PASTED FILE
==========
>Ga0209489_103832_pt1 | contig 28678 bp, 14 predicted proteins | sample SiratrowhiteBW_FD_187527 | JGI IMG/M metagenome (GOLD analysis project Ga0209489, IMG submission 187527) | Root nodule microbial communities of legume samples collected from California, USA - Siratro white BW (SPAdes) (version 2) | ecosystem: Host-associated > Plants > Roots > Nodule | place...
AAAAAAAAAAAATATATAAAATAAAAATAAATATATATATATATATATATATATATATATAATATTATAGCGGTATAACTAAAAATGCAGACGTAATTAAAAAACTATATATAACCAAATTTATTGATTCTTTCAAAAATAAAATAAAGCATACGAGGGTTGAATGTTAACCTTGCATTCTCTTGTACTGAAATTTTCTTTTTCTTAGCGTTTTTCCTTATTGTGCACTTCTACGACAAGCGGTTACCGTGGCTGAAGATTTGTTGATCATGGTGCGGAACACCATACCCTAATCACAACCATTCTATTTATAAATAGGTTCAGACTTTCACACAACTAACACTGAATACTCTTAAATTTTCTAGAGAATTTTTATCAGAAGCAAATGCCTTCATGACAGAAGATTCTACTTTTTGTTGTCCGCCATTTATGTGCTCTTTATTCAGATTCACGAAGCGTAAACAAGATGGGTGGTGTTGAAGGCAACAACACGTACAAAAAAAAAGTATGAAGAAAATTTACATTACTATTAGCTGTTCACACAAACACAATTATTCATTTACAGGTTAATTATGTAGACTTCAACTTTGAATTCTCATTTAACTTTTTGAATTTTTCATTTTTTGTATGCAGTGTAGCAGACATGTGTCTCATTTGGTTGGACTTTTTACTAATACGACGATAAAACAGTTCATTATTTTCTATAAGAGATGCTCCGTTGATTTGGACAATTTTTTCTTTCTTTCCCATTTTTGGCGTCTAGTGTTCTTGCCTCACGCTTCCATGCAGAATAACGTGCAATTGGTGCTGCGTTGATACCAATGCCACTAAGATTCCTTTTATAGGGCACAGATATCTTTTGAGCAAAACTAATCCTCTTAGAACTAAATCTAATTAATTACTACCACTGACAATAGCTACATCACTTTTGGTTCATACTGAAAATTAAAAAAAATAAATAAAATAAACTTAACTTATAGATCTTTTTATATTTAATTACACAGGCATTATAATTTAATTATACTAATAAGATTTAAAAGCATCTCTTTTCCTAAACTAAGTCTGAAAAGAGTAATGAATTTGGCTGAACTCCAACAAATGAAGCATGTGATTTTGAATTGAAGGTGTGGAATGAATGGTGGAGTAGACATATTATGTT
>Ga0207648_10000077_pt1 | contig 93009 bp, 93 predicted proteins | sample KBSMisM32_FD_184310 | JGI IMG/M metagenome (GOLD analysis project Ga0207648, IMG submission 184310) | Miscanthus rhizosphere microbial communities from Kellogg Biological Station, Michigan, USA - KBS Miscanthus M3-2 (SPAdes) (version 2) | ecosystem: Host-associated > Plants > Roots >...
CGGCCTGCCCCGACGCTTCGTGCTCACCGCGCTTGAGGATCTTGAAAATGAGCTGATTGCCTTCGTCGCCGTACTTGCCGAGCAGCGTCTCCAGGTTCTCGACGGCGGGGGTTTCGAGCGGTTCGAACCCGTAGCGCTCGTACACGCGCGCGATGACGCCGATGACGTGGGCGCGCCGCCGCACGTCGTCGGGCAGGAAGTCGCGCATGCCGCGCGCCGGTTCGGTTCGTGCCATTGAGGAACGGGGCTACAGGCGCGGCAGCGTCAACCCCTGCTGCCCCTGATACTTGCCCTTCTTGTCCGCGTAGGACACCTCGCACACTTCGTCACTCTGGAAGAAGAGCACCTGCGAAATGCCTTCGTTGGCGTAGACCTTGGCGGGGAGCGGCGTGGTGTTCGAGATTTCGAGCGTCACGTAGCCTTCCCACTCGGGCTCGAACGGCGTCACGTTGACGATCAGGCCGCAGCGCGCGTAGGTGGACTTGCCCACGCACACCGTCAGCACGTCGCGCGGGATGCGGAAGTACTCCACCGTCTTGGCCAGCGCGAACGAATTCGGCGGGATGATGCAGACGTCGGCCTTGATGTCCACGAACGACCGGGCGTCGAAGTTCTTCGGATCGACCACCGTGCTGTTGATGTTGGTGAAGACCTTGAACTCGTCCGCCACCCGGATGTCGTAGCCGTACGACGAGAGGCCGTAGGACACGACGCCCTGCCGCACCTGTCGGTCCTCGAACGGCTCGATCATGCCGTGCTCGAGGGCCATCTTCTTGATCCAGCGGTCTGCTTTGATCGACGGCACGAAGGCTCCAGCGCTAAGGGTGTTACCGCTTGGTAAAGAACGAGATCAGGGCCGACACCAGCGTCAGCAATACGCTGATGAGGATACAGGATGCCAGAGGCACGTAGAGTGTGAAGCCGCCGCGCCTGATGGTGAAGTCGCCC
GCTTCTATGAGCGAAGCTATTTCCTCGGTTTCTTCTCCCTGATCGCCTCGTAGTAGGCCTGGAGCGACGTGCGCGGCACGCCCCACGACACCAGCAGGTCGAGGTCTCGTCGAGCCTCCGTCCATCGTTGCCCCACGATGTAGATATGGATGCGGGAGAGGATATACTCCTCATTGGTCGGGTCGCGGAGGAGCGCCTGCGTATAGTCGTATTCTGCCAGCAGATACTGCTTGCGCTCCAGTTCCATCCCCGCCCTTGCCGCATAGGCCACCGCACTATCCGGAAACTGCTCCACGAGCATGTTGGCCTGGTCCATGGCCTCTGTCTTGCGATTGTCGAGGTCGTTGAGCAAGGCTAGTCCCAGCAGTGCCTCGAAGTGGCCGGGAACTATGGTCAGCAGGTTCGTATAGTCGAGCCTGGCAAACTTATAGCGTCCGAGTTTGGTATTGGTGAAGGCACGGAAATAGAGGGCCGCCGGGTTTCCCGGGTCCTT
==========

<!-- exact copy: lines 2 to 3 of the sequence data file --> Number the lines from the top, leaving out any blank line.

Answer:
AAAAAAAAAAAATATATAAAATAAAAATAAATATATATATATATATATATATATATATATAATATTATAGCGGTATAACTAAAAATGCAGACGTAATTAAAAAACTATATATAACCAAATTTATTGATTCTTTCAAAAATAAAATAAAGCATACGAGGGTTGAATGTTAACCTTGCATTCTCTTGTACTGAAATTTTCTTTTTCTTAGCGTTTTTCCTTATTGTGCACTTCTACGACAAGCGGTTACCGTGGCTGAAGATTTGTTGATCATGGTGCGGAACACCATACCCTAATCACAACCATTCTATTTATAAATAGGTTCAGACTTTCACACAACTAACACTGAATACTCTTAAATTTTCTAGAGAATTTTTATCAGAAGCAAATGCCTTCATGACAGAAGATTCTACTTTTTGTTGTCCGCCATTTATGTGCTCTTTATTCAGATTCACGAAGCGTAAACAAGATGGGTGGTGTTGAAGGCAACAACACGTACAAAAAAAAAGTATGAAGAAAATTTACATTACTATTAGCTGTTCACACAAACACAATTATTCATTTACAGGTTAATTATGTAGACTTCAACTTTGAATTCTCATTTAACTTTTTGAATTTTTCATTTTTTGTATGCAGTGTAGCAGACATGTGTCTCATTTGGTTGGACTTTTTACTAATACGACGATAAAACAGTTCATTATTTTCTATAAGAGATGCTCCGTTGATTTGGACAATTTTTTCTTTCTTTCCCATTTTTGGCGTCTAGTGTTCTTGCCTCACGCTTCCATGCAGAATAACGTGCAATTGGTGCTGCGTTGATACCAATGCCACTAAGATTCCTTTTATAGGGCACAGATATCTTTTGAGCAAAACTAATCCTCTTAGAACTAAATCTAATTAATTACTACCACTGACAATAGCTACATCACTTTTGGTTCATACTGAAAATTAAAAAAAATAAATAAAATAAACTTAACTTATAGATCTTTTTATATTTAATTACACAGGCATTATAATTTAATTATACTAATAAGATTTAAAAGCATCTCTTTTCCTAAACTAAGTCTGAAAAGAGTAATGAATTTGGCTGAACTCCAACAAATGAAGCATGTGATTTTGAATTGAAGGTGTGGAATGAATGGTGGAGTAGACATATTATGTT
>Ga0207648_10000077_pt1 | contig 93009 bp, 93 predicted proteins | sample KBSMisM32_FD_184310 | JGI IMG/M metagenome (GOLD analysis project Ga0207648, IMG submission 184310) | Miscanthus rhizosphere microbial communities from Kellogg Biological Station, Michigan, USA - KBS Miscanthus M3-2 (SPAdes) (version 2) | ecosystem: Host-associated > Plants > Roots >...